Preppy Style Has Evolved Into Something Much More Interesting

Jeans with tattered hemlines. Bohemian maxi dresses. Big, dangly earrings. Tiny sunglasses. Lavender everything. These are just a few of my formerly favorite things, to misuse the Rodgers and Hammerstein adage, that have recently started to feel out of sync with the stylistic persona I want to embody. It’s not that I hate them — au contraire! — but rather that, like oil poured on top of vinegar, they just aren’t mixing with the outfits my brain is actively envisioning these days.

I thought, for a period of time, that I was entering an unprecedented era of minimalism. I began wearing head-to-toe black on a regular basis. I stopped three weeks later. It wasn’t for me. But maximalism didn’t click in the same way it once did either. I craved a compromise — a combination of minimalism’s artful tailoring and adult sophistication with maximalism’s quirk and personality. It didn’t occur to me that there was a singular word to describe this aesthetic until I saw this photo posted by four different people on the same day in my Instagram feed:

Preppy. I wanted to dress preppy. I wanted to contrast eccentric sweaters with blazers that fit me like a tweed glove. I wanted to wear real trousers and dapper loafers. I wanted to look irreverent but still grown-up. I wanted to appear put-together and offbeat at the same time. I wanted to have fun within boundaries imposed by well-made clothes. I wanted my accessory uniform to include nothing more than a strand of pearls and tiny stud earrings. I wanted to channel Princess Diana. I wanted to outfit myself sensibly, but not at the expense of delight.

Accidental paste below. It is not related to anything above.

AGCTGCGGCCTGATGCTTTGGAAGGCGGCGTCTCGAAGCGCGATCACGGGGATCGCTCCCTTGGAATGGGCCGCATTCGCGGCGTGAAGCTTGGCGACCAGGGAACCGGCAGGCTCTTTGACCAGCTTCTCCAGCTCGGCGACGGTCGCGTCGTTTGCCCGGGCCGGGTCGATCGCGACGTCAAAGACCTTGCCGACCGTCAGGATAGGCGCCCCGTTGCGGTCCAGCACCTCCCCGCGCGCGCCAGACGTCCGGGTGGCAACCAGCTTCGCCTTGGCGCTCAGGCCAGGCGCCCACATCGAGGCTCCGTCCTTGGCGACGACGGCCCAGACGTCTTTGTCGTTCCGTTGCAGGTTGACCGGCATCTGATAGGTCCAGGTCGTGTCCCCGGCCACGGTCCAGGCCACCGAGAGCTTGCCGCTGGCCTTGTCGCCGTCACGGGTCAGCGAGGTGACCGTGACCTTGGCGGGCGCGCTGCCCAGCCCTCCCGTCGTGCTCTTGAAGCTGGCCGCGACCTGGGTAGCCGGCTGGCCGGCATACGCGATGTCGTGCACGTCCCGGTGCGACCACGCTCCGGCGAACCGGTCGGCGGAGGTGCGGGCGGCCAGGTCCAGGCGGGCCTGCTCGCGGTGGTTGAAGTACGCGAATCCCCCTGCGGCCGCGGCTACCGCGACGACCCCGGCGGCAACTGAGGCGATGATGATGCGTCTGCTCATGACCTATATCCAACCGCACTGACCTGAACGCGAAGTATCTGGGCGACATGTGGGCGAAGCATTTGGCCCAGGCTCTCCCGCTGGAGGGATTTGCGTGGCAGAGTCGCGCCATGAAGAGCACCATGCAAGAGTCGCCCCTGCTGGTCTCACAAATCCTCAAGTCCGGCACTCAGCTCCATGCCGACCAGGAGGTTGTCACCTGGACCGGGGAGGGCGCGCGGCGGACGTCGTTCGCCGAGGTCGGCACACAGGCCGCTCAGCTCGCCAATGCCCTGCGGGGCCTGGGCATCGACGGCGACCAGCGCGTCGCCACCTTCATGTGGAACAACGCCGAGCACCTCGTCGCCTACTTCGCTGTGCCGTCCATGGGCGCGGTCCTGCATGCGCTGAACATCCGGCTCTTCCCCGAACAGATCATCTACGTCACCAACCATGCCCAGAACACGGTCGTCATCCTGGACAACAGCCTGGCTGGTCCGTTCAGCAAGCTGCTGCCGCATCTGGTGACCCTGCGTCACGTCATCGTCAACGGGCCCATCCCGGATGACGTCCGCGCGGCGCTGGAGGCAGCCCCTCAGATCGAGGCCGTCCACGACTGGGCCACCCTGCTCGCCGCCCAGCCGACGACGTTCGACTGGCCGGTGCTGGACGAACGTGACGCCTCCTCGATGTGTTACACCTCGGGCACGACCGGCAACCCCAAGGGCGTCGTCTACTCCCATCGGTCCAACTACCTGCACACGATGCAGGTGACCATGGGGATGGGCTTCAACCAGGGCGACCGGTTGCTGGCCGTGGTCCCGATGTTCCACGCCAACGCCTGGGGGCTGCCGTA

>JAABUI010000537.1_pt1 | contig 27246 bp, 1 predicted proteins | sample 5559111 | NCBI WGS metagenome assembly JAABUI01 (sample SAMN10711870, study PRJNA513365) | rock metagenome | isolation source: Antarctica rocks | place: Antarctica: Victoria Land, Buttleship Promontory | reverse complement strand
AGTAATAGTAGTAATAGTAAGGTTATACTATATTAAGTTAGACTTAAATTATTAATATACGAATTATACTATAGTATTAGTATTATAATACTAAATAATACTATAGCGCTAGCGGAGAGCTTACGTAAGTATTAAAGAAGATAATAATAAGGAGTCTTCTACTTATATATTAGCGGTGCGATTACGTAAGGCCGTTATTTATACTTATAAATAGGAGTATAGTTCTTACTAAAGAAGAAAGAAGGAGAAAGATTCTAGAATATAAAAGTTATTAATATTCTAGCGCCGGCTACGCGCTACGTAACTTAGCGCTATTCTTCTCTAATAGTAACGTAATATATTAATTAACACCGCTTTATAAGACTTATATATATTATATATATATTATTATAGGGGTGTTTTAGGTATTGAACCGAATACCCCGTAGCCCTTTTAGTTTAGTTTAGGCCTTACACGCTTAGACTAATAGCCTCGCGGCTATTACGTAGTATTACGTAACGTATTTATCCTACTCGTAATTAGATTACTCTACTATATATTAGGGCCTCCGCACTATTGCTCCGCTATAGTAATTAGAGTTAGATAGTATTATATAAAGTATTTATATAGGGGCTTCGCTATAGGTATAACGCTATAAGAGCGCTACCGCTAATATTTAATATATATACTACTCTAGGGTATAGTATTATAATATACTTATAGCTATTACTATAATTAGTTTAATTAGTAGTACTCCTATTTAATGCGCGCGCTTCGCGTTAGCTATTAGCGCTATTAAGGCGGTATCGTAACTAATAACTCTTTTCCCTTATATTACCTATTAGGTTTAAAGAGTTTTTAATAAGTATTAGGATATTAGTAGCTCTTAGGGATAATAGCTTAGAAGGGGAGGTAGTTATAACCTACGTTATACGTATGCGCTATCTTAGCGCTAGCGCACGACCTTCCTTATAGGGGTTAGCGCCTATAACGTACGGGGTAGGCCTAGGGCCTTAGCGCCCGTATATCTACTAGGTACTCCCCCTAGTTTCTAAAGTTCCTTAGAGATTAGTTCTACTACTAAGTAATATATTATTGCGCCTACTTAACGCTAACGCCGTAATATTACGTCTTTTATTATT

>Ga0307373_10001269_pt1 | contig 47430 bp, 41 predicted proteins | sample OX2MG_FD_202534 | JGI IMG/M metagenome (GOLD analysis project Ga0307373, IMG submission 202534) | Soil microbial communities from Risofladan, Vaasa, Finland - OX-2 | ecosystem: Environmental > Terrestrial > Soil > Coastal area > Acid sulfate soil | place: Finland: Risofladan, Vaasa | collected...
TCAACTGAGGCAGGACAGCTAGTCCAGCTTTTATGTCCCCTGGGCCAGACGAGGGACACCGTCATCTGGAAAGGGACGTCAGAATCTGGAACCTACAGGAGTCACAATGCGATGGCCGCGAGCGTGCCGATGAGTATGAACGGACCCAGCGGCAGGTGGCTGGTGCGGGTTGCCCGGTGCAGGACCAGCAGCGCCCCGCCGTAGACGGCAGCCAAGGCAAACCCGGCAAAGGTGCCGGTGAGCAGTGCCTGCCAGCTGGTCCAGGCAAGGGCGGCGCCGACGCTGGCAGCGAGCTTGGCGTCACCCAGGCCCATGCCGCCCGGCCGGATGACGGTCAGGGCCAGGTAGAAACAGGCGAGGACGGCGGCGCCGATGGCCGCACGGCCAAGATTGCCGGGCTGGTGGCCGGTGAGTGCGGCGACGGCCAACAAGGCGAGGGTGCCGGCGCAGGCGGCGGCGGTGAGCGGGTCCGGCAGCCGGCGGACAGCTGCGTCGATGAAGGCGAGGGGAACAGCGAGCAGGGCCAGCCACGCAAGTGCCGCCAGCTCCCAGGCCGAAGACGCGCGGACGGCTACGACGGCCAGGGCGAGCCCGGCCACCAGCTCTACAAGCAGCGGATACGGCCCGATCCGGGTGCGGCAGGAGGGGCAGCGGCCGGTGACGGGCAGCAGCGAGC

What I didn’t want, however, was to dive blindly into the trappings of a bygone era — and one with somewhat complication origins at that. The term “preppy” comes from “preparatory schools,” the private institutions that historically fed upper-class American men into Ivy League Institutions. The inception of preppy style is therefore associated with a certain degree of privilege and exclusivity, traits that feel distinctly antiquated within the fashion landscape as it exists today. So what does 2019’s version of preppy look like?

Rowing Blazers, a brand founded in 2017, is an exemplar for how preppy style can be adapted to the modern age. They routinely put Instagram-friendly spins on classic construction techniques and silhouettes — think rainbow-striped croquet blazers and sweatshirts embroidered with crests. They’ve also collaborated with old-school brands like J. Press, breathing new life into the iconic but perhaps somewhat outdated “Shaggy Dog” sweater.

“We try to think about how people actually dress, how they actually live, what they do for fun, and what they actually try to say with how they dress,” Rowing Blazers founder Jack Carlson told me. “Most importantly, we try to be cultural omnivores. And that means being interested in, and learning about (in a deep way), and being inspired by all sorts of different styles and eras and people. So we look at British boarding school rugby and soccer jerseys from the mid 19th-century. But we also look at ’90s hip-hop style (Rugby shirts are an important part of that world, too).”